The analysis uses official Chicago Police Department data on calls for police service and crime reports filed by investigating officers in 74 community areas. Some of the ways in which official data on crime known to police can be used to evaluate police performance are discussed. By comparing demand for different kinds of police services, as measured by citizen calls for service, to the number of verified offenses recorded by the police, researchers analyze the level of 'unfounding' of incident reports and determine whether or not police decisions to unfound offenses affect particular segments of the population differently than they affect others. Overall, about 76 percent of calls for service for Part I personal crimes were recorded as verified offenses. About 83 percent of Part I property crimes were reported as verified crimes. Calls for service for Part II crimes were least likely to generate a verified crime; verified Part II offenses were about 64 percent of calls for service for this category over all 74 community areas. Not much variation was found among the communities for personal, property, or Part II crimes. Findings indicate that there is a considerable gap between calls for crime-related services as defined by citizens and verified crime reports as recorded by the police bureaucracy. Furthermore, these differences are related to the overall level of demand for police service and there is no evidence of any systematic discrimination against the 'urban under class' in police decisions to record incidents as verified crime. Data tables are included and 25 references are appended.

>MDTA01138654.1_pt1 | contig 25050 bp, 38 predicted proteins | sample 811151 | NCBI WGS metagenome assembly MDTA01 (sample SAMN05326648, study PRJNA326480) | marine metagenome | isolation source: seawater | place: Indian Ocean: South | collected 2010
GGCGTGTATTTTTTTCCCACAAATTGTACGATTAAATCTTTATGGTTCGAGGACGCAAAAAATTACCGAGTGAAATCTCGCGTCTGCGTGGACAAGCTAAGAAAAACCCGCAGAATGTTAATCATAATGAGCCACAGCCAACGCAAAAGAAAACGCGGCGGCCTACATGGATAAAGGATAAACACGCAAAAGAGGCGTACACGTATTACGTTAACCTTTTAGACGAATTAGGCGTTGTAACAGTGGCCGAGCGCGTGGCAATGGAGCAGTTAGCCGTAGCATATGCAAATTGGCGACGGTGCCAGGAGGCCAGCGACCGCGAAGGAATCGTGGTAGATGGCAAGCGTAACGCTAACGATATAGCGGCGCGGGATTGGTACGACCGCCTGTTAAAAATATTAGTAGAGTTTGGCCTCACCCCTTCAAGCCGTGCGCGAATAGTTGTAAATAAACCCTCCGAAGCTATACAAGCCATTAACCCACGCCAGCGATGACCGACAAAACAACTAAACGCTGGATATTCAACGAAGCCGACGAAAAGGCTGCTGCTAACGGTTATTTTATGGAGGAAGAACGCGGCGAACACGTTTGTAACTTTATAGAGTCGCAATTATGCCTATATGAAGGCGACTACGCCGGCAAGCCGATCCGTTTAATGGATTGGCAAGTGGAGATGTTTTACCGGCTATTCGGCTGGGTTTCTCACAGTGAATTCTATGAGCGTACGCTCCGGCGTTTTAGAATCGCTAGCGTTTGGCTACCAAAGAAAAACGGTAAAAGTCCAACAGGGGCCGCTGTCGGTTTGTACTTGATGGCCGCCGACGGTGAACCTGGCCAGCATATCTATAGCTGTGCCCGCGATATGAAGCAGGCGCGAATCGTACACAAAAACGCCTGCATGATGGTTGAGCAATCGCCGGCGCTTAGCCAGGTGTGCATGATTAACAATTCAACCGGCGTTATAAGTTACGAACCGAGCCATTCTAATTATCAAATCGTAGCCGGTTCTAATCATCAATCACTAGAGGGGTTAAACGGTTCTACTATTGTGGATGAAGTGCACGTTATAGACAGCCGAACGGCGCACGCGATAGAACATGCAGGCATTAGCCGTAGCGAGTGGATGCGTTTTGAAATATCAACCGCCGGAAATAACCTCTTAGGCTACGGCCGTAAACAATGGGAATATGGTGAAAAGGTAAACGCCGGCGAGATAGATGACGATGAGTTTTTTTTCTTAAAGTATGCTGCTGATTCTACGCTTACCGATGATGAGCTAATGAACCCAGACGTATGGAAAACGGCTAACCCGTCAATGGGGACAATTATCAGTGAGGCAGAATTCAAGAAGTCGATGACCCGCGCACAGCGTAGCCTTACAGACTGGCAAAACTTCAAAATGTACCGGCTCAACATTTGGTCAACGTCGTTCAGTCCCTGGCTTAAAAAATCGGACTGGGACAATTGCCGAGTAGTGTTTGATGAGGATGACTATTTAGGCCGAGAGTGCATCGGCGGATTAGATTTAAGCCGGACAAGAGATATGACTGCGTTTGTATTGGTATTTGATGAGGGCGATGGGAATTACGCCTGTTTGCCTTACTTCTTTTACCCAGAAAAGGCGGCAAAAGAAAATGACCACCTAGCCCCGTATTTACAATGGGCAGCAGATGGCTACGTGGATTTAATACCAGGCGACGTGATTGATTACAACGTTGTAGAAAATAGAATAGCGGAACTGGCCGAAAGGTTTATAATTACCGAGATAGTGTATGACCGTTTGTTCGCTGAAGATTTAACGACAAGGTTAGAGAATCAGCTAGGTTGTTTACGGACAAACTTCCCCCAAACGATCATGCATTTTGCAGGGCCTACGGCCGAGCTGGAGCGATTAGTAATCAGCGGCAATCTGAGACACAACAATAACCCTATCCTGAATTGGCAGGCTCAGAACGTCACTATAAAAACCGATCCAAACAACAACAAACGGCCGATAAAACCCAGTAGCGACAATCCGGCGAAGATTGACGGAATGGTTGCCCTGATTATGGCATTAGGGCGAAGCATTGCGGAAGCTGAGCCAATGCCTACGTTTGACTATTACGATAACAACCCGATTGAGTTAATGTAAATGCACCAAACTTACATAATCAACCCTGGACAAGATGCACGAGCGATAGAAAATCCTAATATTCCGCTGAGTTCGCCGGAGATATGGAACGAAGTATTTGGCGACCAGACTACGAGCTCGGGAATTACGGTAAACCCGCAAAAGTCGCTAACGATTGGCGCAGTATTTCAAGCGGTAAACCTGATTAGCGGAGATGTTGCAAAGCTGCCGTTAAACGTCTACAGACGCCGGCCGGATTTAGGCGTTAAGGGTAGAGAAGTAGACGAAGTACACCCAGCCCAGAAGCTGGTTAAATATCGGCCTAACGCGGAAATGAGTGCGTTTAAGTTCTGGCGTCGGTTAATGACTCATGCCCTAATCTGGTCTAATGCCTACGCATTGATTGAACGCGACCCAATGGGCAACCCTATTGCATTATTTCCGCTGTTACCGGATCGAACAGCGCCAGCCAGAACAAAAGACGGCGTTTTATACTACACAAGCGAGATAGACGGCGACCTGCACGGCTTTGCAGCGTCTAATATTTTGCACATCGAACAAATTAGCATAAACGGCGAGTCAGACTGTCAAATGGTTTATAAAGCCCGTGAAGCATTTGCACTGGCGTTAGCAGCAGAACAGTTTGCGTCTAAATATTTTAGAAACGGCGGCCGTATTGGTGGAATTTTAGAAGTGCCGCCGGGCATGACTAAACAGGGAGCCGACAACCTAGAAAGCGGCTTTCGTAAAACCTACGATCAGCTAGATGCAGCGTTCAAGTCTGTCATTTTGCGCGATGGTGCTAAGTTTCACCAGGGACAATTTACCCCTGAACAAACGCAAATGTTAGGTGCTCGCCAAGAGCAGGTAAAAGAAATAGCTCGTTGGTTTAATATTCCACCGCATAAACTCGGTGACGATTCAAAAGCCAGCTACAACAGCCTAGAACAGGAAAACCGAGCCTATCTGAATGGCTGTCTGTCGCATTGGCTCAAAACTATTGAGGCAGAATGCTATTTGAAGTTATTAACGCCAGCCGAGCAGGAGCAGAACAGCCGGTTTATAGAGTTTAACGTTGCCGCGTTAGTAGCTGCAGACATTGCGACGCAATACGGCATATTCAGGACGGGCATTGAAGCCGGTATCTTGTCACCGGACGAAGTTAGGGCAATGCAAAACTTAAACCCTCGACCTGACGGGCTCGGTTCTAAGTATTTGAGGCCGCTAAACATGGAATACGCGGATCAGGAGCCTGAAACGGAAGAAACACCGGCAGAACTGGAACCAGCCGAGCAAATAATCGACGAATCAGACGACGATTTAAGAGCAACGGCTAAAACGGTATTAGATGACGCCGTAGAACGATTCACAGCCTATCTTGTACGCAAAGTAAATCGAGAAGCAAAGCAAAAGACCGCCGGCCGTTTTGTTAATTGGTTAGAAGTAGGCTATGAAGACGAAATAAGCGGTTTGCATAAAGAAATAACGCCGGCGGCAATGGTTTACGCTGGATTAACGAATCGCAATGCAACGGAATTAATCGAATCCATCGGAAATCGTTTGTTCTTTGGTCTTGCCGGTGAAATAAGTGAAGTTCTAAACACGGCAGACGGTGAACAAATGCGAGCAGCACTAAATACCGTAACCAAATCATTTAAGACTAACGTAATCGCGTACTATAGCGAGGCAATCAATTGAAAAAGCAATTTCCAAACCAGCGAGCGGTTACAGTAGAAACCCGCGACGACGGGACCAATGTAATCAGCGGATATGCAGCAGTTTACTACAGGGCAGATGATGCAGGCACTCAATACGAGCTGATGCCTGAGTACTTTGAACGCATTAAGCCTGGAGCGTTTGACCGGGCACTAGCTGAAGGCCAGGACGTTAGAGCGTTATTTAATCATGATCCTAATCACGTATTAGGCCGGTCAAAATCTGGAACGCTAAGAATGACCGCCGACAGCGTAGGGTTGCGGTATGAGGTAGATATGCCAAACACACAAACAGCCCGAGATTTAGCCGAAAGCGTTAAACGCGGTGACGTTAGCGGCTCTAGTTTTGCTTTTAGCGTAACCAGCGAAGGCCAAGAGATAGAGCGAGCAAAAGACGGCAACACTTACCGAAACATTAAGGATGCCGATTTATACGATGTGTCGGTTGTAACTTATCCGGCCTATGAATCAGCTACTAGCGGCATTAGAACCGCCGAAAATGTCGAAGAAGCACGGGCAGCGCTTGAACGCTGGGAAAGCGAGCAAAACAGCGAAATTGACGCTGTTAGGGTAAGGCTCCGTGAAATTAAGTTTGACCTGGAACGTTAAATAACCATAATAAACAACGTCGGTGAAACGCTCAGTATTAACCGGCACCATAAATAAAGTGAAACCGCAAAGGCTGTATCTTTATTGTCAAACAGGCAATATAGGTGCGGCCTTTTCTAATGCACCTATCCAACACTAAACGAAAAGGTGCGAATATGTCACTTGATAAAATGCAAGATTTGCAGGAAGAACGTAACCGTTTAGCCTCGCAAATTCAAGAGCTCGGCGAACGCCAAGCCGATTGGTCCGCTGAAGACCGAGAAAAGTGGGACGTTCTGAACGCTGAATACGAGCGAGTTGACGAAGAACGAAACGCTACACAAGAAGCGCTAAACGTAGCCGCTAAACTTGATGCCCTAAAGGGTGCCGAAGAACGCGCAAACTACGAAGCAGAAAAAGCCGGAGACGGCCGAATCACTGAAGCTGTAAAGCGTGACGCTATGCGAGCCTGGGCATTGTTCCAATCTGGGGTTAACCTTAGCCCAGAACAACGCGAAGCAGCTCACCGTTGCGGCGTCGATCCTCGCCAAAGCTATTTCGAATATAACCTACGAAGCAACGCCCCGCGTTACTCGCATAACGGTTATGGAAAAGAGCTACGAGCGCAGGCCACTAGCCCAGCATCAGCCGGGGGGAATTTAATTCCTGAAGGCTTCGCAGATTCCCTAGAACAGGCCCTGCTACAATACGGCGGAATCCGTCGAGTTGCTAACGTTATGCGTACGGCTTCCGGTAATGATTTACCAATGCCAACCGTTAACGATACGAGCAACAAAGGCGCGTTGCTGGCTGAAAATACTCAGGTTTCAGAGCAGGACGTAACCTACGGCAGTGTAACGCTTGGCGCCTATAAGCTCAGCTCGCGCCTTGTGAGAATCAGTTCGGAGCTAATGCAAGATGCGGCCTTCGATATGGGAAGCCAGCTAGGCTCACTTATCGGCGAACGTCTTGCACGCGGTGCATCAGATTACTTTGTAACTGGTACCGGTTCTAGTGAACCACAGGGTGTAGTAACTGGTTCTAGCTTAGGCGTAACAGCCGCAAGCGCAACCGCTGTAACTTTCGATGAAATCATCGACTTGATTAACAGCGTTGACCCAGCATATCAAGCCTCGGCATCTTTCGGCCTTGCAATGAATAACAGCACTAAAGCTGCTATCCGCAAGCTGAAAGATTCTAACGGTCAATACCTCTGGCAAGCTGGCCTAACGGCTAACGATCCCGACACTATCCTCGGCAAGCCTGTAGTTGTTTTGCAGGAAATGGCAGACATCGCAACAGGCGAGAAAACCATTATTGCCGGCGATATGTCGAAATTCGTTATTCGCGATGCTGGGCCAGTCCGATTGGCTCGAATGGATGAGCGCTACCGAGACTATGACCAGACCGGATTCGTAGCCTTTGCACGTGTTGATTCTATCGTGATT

|Journal||Social Science Quarterly|
|State||Published - Sep 1980|